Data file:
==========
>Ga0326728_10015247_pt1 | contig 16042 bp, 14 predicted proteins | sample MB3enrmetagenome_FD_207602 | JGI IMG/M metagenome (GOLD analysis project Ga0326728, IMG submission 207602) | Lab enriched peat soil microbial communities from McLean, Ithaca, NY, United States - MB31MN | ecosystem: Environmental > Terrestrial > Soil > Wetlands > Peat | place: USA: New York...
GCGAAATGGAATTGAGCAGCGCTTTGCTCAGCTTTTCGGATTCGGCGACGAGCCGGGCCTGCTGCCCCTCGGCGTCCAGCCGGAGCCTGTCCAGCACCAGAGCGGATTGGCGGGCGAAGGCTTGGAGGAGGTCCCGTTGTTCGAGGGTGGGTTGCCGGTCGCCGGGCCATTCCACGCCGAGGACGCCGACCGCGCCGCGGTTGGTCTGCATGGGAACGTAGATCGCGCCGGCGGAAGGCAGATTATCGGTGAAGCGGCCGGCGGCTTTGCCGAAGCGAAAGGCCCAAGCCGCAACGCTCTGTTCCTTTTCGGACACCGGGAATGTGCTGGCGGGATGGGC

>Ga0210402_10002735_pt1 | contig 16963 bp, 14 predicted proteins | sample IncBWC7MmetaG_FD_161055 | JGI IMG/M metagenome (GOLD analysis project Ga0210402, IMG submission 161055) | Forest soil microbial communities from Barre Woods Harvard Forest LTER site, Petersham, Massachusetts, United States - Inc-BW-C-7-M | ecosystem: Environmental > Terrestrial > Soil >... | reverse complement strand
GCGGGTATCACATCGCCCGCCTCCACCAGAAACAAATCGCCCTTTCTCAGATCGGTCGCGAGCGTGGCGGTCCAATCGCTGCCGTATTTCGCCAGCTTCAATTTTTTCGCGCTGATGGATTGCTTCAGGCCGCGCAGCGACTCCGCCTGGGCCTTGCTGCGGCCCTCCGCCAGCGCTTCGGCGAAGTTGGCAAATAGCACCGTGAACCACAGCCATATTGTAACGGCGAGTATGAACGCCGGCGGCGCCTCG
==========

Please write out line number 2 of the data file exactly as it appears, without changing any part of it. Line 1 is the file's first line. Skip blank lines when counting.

GCGAAATGGAATTGAGCAGCGCTTTGCTCAGCTTTTCGGATTCGGCGACGAGCCGGGCCTGCTGCCCCTCGGCGTCCAGCCGGAGCCTGTCCAGCACCAGAGCGGATTGGCGGGCGAAGGCTTGGAGGAGGTCCCGTTGTTCGAGGGTGGGTTGCCGGTCGCCGGGCCATTCCACGCCGAGGACGCCGACCGCGCCGCGGTTGGTCTGCATGGGAACGTAGATCGCGCCGGCGGAAGGCAGATTATCGGTGAAGCGGCCGGCGGCTTTGCCGAAGCGAAAGGCCCAAGCCGCAACGCTCTGTTCCTTTTCGGACACCGGGAATGTGCTGGCGGGATGGGC